Poverty and hunger are two very real issues that still plague the city of Cleveland and its surrounding suburbs. There is one organization that is meeting those issues head on.
The Center for Community Solutions (CCS) is a nonprofit organization based in Cleveland and Columbus that educates and advises Ohio’s welfare department in strengthening the human health and safety of a diverse population.
With a staff of 20, CCS translates and conducts surveys from across the globe to steer other organizations in real-world affairs. The effect of one consultation from CCS lays the pipeline in government infrastructure for multiple organizations. Presenting information to other community programs is Emily Campbell’s calling.
“There are dozens of agencies in the community that we work with,” says Campbell who is associate director/senior fellow of Williamson Fellow Family Applied Research. “But because we are working on public policies and systems change, those challenges have the impact to affect everyone in our community. Although we don’t have that many direct clients, we believe that our work has a ripple effect that can be very large.”
She oversees surveys, focus groups, and interviews with people within the community to try and get a sense of what may be happening on the ground. Without a change in plans, many Ohioans will lack resources and struggle to make ends meet.
“We are a think tank doing heavy cerebral work, but my colleagues have different backgrounds in government and health and social services. They come to Community Solutions after working for a homeless shelter. Other times, they come directly from the government and work for policymakers.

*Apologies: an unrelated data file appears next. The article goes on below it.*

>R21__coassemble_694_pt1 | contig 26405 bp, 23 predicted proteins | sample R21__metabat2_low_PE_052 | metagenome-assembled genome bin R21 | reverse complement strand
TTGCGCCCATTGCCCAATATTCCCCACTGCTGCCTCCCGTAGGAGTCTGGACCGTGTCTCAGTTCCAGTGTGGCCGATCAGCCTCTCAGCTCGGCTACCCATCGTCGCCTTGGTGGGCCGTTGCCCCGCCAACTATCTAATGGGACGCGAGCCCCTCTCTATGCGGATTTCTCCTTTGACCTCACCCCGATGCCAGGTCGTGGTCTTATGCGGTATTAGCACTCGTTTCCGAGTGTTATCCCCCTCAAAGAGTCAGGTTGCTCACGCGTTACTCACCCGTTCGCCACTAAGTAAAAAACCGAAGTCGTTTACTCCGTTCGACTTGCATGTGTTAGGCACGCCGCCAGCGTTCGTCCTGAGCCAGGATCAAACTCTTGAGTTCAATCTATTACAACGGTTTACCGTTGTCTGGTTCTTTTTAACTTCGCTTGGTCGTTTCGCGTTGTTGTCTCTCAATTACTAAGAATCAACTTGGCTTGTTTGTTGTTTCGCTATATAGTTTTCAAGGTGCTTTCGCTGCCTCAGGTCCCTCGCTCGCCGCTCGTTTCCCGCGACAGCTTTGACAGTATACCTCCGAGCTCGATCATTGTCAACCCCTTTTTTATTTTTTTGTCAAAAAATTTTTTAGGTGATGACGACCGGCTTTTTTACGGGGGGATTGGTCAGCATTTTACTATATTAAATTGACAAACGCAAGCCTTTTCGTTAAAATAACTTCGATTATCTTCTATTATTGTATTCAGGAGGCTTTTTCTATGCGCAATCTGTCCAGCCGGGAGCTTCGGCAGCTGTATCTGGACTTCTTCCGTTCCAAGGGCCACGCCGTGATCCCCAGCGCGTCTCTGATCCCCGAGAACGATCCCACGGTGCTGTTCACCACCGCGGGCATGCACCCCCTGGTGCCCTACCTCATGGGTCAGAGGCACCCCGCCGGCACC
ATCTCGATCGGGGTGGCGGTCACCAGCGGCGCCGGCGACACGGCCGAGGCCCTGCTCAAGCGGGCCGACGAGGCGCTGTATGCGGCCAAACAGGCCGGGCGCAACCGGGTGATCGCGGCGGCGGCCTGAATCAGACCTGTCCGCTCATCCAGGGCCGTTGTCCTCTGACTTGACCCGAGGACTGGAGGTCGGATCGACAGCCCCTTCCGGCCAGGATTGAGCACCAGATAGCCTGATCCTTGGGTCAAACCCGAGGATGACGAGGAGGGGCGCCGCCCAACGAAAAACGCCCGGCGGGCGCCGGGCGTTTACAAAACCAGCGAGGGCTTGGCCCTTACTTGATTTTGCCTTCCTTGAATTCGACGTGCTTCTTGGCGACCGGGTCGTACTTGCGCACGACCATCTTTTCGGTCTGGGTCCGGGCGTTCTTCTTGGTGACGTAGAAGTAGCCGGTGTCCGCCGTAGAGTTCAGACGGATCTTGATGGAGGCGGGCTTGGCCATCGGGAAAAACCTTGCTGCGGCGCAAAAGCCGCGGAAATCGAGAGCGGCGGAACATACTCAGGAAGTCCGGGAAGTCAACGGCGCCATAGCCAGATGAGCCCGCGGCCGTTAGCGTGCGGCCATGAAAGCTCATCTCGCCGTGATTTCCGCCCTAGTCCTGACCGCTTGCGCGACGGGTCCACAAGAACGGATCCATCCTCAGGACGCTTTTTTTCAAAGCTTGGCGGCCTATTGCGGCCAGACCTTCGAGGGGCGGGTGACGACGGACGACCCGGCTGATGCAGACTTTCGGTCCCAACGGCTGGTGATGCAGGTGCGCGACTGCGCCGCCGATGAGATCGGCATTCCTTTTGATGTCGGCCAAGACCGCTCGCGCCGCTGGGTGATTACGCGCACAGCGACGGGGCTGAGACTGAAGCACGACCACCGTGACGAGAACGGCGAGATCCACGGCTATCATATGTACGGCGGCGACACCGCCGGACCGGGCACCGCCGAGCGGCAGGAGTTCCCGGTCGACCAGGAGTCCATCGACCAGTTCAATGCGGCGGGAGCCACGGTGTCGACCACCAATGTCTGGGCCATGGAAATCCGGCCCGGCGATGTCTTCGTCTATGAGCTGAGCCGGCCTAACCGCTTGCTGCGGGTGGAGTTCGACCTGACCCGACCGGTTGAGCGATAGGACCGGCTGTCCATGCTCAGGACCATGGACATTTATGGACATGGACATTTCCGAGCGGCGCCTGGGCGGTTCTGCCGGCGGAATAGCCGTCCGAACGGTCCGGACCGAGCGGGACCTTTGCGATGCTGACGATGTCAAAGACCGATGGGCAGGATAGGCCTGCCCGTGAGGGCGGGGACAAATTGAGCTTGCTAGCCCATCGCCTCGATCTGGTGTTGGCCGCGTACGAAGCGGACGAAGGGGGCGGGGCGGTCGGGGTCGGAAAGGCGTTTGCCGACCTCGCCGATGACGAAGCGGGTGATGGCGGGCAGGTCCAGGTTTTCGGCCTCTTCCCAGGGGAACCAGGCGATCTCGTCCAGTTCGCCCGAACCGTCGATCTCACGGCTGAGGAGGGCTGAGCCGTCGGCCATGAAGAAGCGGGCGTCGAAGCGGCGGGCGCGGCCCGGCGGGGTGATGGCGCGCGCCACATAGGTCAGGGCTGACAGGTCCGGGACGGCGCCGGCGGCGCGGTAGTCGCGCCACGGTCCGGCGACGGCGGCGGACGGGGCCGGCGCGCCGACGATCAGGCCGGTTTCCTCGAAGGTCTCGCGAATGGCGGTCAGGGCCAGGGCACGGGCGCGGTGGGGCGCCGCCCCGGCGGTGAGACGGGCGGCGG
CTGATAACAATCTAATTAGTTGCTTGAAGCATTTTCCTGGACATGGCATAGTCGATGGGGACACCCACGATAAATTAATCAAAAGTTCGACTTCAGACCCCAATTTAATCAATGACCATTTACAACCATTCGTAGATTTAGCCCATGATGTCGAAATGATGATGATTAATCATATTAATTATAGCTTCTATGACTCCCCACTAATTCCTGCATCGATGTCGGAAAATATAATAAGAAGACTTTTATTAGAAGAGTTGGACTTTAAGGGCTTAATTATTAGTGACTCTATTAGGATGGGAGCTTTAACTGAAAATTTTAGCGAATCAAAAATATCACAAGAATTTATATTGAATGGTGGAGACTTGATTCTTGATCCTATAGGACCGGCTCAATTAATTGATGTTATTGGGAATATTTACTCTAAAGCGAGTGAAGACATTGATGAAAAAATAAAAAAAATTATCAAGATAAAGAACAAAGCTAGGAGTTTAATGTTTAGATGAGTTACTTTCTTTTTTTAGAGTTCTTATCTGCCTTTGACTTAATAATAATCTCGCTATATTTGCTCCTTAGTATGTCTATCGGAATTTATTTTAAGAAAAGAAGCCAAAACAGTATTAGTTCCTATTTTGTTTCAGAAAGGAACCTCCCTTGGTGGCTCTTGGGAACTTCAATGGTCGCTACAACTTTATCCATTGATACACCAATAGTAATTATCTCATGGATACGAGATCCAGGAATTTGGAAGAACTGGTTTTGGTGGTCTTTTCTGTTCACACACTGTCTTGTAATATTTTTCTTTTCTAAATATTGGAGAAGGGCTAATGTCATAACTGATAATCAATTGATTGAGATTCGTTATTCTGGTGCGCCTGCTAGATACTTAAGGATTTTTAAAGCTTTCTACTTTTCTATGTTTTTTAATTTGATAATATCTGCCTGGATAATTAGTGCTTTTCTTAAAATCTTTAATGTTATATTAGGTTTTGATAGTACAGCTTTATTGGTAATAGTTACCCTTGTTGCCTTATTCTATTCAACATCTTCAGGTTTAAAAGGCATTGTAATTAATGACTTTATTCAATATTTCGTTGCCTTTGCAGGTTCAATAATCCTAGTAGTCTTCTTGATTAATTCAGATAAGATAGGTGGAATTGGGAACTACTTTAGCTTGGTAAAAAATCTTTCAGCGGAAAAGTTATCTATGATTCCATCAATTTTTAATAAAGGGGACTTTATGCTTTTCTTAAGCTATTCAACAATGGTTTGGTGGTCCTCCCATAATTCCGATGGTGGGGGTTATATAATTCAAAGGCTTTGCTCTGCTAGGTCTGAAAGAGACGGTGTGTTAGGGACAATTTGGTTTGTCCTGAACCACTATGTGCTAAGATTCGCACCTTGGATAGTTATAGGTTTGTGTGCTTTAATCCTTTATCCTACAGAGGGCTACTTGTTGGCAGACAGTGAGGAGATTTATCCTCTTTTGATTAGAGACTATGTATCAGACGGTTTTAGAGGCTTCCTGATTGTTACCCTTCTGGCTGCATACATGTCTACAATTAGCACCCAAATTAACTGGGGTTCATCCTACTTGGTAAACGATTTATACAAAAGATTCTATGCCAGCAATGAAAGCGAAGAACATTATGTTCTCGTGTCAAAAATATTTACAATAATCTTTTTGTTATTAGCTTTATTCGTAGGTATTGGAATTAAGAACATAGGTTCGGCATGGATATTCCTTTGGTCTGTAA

To put a cap on high poverty rates, the Center for Community Solutions partners with government and nonprofit agencies such as United Way, Greater Cleveland Food Bank and Cuyahoga County Supplemental Nutrition Assistance Program (SNAP).
According to the 2020 Needs Assessment table prepared by the Center for Community Solutions, 45% of Cuyahoga County families reported having to choose between purchasing groceries or paying for another essential.
Kimberly Lovano, director of Advocacy in Public Education at Greater Cleveland Food Bank, says she witnessed employed members of her family work tirelessly and still fell short of supplying food for their household.
“People say all the time, ‘I worked, I saved, I thought I’d done everything right, and still I’ve gotten in this situation,’” says Lovano.
In 2019, Lovano linked up with Campbell and Rachel Cahill from the Center for Community Solutions. The two organizations merged with Cuyahoga Job and Family Services and the Legal Aid Society to form the Benefit Access Partnership. The partnership identifies some of the issues that clients face when applying for benefits.
“We have gotten very innovative over the years; we think bigger than food which is not what all of the food banks do,” says Lovano.
Until 1950, the Center for Community Solutions and United Way of Greater Cleveland operated as one in search of effective methods to suppress poverty. As the population grew, United Way branched off into an organization known as A First Call for Help. As the two entities continue in partnership, Community Solutions provides the data that guides the outlay of United Way.
According to evidence collected from the 2018 U.S. Census Data and shared on the Northeast Ohio Coalition for Homelessness database, 23,000 people are homeless, and 7,000 of those individuals have checked into a temporary homeless shelter.
“I am lucky to have a social-support system that ensures I never have to worry about where I sleep at night. This is just why I do this,” says Andrew Kutusin, interim vice president of the United Way Community Investment Department.